Climate change likely will be a major focus as President-elect Joe Biden prepares for his inauguration in January.
During the campaign, Biden proposed a sweeping $2 trillion climate plan. It sets goals of net-zero carbon emissions from the electricity sector by 2035 and the entire U.S. economy by 2050.
Biden vows to rejoin the Paris climate accord, conserve large areas of land and water for biodiversity, stop offshore drilling in the Arctic and invest a massive amount of money in green energy and infrastructure such as wind, solar, high-speed trains and electric car chargers.
Biden has said his plan will provide “good-paying union jobs that put Americans to work, building a stronger, more climate-resilient nation.”
Reaction from environmental groups came quickly after The Associated Press called the race for the former vice president.
“We f***ing did it,” Sunrise Movement Executive Director Varshini Prakash wrote in an email to supporters. Her youth-focused group said it helped turn out young voters concerned about climate change.
“Voters just gave our country and our planet a fighting chance to solve the climate crisis,” EDF Action President Joe Bonfiglio said. His group, the political arm of the Environmental Defense Fund, said it spent more than $3 million on ads and get-out-the-vote programs to help Biden win.
Fossil fuel industry groups generally favor Republicans for political offices, but the head of a group that represents the natural gas pipeline industry issued a statement congratulating Biden.
“Our team stands ready to work with the Biden Administration and policymakers from both parties in pursuit of an innovative, cleaner energy future that puts the unique advantages of natural gas to good use,” said Amy Andryszak, president and CEO of the Interstate Natural Gas Association of America. Natural gas, or methane, has a lower carbon footprint than other fossil fuels such as coal. The industry hopes there will be room for its fuel, perhaps with carbon capture technology, under the Biden climate plan.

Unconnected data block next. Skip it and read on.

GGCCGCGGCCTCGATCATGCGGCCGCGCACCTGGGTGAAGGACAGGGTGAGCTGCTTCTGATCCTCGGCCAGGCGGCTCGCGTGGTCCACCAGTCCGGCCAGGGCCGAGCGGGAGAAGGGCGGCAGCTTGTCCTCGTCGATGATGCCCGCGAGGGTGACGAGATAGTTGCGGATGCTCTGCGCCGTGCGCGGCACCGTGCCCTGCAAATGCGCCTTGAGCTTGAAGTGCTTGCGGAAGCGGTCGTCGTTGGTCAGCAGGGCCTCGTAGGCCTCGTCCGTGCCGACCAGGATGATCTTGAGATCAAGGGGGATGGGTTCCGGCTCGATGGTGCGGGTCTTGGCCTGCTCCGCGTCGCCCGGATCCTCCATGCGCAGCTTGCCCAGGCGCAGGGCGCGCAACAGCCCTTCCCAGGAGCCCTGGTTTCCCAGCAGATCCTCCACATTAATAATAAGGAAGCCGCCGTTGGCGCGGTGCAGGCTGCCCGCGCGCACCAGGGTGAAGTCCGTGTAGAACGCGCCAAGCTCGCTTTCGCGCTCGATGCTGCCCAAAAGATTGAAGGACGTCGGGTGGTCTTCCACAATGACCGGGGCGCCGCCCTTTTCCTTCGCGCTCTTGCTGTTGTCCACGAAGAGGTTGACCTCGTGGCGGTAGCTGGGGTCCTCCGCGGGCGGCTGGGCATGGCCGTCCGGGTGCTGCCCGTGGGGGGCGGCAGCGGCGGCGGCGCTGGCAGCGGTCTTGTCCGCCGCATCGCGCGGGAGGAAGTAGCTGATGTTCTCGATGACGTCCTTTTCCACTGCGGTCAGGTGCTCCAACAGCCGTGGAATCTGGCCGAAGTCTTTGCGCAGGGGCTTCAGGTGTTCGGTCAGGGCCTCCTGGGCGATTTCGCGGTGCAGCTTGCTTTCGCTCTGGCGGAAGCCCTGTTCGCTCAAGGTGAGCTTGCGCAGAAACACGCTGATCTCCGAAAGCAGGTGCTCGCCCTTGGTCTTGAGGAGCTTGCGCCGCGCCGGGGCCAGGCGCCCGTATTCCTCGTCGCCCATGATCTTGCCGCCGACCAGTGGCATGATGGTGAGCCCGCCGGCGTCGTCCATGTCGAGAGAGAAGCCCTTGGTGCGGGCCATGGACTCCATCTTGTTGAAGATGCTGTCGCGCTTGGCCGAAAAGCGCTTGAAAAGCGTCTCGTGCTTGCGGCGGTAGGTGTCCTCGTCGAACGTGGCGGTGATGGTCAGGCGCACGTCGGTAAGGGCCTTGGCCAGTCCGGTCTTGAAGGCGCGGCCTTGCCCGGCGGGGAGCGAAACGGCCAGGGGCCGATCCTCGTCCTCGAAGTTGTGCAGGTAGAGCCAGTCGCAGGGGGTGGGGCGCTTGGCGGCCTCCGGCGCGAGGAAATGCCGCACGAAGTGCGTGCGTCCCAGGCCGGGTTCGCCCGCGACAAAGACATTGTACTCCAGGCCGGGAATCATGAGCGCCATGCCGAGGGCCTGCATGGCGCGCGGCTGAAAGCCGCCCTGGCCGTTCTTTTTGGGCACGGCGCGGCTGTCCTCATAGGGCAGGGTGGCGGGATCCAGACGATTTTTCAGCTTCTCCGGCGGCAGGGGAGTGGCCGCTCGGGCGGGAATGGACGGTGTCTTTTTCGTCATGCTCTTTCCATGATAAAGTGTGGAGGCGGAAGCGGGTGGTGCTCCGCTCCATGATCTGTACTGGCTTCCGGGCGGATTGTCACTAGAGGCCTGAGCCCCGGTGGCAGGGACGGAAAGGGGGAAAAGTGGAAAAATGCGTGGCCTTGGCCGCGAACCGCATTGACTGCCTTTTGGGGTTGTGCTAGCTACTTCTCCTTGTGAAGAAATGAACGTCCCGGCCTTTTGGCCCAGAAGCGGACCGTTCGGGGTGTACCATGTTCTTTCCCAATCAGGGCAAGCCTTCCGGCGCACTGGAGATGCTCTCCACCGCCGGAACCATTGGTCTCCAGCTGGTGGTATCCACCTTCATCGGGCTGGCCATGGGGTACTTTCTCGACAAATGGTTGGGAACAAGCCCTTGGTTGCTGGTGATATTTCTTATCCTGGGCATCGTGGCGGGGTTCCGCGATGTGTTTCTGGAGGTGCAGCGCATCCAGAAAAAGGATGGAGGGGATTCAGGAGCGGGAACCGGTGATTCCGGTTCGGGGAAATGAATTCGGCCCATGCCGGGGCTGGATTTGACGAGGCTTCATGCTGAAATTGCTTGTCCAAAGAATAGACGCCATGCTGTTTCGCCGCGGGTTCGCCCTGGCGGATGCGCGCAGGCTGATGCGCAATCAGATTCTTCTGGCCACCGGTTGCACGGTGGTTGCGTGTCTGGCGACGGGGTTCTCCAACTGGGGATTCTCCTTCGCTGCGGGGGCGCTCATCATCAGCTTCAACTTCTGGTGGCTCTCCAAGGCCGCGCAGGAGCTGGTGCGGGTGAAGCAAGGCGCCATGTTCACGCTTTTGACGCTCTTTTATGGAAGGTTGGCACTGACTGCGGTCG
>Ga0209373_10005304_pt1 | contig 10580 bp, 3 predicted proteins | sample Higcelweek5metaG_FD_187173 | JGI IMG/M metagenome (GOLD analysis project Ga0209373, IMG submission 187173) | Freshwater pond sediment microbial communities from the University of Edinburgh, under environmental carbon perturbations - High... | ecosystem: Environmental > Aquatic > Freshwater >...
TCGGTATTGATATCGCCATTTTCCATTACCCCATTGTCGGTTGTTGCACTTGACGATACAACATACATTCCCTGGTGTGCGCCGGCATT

American Energy Alliance President Thomas Pyle issued a statement after the election, saying, “If Joe Biden shuffles into the White House, he will do so lacking any kind of mandate to make energy more expensive, restrict the use of our domestic natural resources, ban fracking on federal lands, or impose a carbon tax or other restrictive carbon policies on the American public.”
Biden’s climate plan relies on a friendly Congress willing to pass his legislative proposals. It appears the House of Representatives will remain in Democratic hands, but it isn’t clear yet what will happen in the Senate. That chamber could remain in Republican hands, where climate legislation would be greeted with skepticism, if not outright opposition.